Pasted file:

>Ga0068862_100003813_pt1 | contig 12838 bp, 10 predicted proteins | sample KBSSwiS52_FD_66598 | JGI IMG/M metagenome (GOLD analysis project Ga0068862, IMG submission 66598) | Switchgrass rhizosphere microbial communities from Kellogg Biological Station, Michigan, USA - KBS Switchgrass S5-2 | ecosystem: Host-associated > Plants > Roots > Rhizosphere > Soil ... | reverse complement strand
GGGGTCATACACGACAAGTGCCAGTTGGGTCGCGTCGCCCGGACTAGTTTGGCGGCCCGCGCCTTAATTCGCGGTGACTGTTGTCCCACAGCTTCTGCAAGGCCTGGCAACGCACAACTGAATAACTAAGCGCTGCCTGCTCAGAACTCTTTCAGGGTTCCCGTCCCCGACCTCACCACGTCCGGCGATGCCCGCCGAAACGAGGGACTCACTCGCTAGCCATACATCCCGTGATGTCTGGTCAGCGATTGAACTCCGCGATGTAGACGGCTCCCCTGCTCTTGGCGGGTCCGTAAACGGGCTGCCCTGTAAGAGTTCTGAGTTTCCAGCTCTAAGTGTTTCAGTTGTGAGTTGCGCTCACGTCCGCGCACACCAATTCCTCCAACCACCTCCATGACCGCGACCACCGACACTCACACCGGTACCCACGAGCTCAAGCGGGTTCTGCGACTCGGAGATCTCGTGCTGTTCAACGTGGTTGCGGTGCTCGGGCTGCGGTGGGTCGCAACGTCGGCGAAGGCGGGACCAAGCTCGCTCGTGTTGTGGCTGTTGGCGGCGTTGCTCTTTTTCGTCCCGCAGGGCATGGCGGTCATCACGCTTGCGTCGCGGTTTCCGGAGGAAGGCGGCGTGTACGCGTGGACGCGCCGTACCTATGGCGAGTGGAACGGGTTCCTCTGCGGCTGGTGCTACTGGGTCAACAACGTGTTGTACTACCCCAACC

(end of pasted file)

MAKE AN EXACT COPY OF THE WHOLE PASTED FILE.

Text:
>Ga0068862_100003813_pt1 | contig 12838 bp, 10 predicted proteins | sample KBSSwiS52_FD_66598 | JGI IMG/M metagenome (GOLD analysis project Ga0068862, IMG submission 66598) | Switchgrass rhizosphere microbial communities from Kellogg Biological Station, Michigan, USA - KBS Switchgrass S5-2 | ecosystem: Host-associated > Plants > Roots > Rhizosphere > Soil ... | reverse complement strand
GGGGTCATACACGACAAGTGCCAGTTGGGTCGCGTCGCCCGGACTAGTTTGGCGGCCCGCGCCTTAATTCGCGGTGACTGTTGTCCCACAGCTTCTGCAAGGCCTGGCAACGCACAACTGAATAACTAAGCGCTGCCTGCTCAGAACTCTTTCAGGGTTCCCGTCCCCGACCTCACCACGTCCGGCGATGCCCGCCGAAACGAGGGACTCACTCGCTAGCCATACATCCCGTGATGTCTGGTCAGCGATTGAACTCCGCGATGTAGACGGCTCCCCTGCTCTTGGCGGGTCCGTAAACGGGCTGCCCTGTAAGAGTTCTGAGTTTCCAGCTCTAAGTGTTTCAGTTGTGAGTTGCGCTCACGTCCGCGCACACCAATTCCTCCAACCACCTCCATGACCGCGACCACCGACACTCACACCGGTACCCACGAGCTCAAGCGGGTTCTGCGACTCGGAGATCTCGTGCTGTTCAACGTGGTTGCGGTGCTCGGGCTGCGGTGGGTCGCAACGTCGGCGAAGGCGGGACCAAGCTCGCTCGTGTTGTGGCTGTTGGCGGCGTTGCTCTTTTTCGTCCCGCAGGGCATGGCGGTCATCACGCTTGCGTCGCGGTTTCCGGAGGAAGGCGGCGTGTACGCGTGGACGCGCCGTACCTATGGCGAGTGGAACGGGTTCCTCTGCGGCTGGTGCTACTGGGTCAACAACGTGTTGTACTACCCCAACC